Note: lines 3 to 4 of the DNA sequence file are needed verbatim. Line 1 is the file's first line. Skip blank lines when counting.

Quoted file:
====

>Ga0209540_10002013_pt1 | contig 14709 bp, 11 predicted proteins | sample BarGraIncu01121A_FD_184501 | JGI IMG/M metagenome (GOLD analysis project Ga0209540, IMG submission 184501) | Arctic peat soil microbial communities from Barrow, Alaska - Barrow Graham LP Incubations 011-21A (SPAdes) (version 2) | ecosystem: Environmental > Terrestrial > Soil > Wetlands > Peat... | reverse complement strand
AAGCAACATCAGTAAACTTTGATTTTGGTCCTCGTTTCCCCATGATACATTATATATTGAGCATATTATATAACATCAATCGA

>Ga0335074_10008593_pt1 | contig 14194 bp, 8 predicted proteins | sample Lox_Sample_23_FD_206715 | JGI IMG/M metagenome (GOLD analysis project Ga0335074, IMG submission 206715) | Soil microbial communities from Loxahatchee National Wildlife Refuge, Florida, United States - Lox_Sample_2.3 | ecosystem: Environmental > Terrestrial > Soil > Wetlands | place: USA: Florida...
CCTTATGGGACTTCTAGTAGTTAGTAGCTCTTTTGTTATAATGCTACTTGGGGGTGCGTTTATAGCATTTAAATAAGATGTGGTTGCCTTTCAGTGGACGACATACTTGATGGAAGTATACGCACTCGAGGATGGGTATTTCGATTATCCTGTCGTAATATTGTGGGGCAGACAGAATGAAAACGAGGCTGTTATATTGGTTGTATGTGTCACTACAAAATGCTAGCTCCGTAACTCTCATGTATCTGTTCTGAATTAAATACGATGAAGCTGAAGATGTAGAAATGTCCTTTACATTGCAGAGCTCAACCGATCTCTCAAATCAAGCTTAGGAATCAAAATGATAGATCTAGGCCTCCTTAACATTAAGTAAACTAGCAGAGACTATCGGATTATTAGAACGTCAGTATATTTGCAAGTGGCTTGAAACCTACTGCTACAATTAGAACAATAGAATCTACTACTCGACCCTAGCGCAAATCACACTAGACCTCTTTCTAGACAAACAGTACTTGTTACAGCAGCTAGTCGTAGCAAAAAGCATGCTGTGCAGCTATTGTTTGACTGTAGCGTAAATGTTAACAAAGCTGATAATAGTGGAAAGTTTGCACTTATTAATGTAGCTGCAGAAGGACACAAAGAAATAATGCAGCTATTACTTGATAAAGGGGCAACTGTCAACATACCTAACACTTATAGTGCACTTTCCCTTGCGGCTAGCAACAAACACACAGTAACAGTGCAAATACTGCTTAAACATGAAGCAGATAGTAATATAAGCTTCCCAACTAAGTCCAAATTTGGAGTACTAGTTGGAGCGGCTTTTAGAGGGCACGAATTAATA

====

>Ga0335074_10008593_pt1 | contig 14194 bp, 8 predicted proteins | sample Lox_Sample_23_FD_206715 | JGI IMG/M metagenome (GOLD analysis project Ga0335074, IMG submission 206715) | Soil microbial communities from Loxahatchee National Wildlife Refuge, Florida, United States - Lox_Sample_2.3 | ecosystem: Environmental > Terrestrial > Soil > Wetlands | place: USA: Florida...
CCTTATGGGACTTCTAGTAGTTAGTAGCTCTTTTGTTATAATGCTACTTGGGGGTGCGTTTATAGCATTTAAATAAGATGTGGTTGCCTTTCAGTGGACGACATACTTGATGGAAGTATACGCACTCGAGGATGGGTATTTCGATTATCCTGTCGTAATATTGTGGGGCAGACAGAATGAAAACGAGGCTGTTATATTGGTTGTATGTGTCACTACAAAATGCTAGCTCCGTAACTCTCATGTATCTGTTCTGAATTAAATACGATGAAGCTGAAGATGTAGAAATGTCCTTTACATTGCAGAGCTCAACCGATCTCTCAAATCAAGCTTAGGAATCAAAATGATAGATCTAGGCCTCCTTAACATTAAGTAAACTAGCAGAGACTATCGGATTATTAGAACGTCAGTATATTTGCAAGTGGCTTGAAACCTACTGCTACAATTAGAACAATAGAATCTACTACTCGACCCTAGCGCAAATCACACTAGACCTCTTTCTAGACAAACAGTACTTGTTACAGCAGCTAGTCGTAGCAAAAAGCATGCTGTGCAGCTATTGTTTGACTGTAGCGTAAATGTTAACAAAGCTGATAATAGTGGAAAGTTTGCACTTATTAATGTAGCTGCAGAAGGACACAAAGAAATAATGCAGCTATTACTTGATAAAGGGGCAACTGTCAACATACCTAACACTTATAGTGCACTTTCCCTTGCGGCTAGCAACAAACACACAGTAACAGTGCAAATACTGCTTAAACATGAAGCAGATAGTAATATAAGCTTCCCAACTAAGTCCAAATTTGGAGTACTAGTTGGAGCGGCTTTTAGAGGGCACGAATTAATA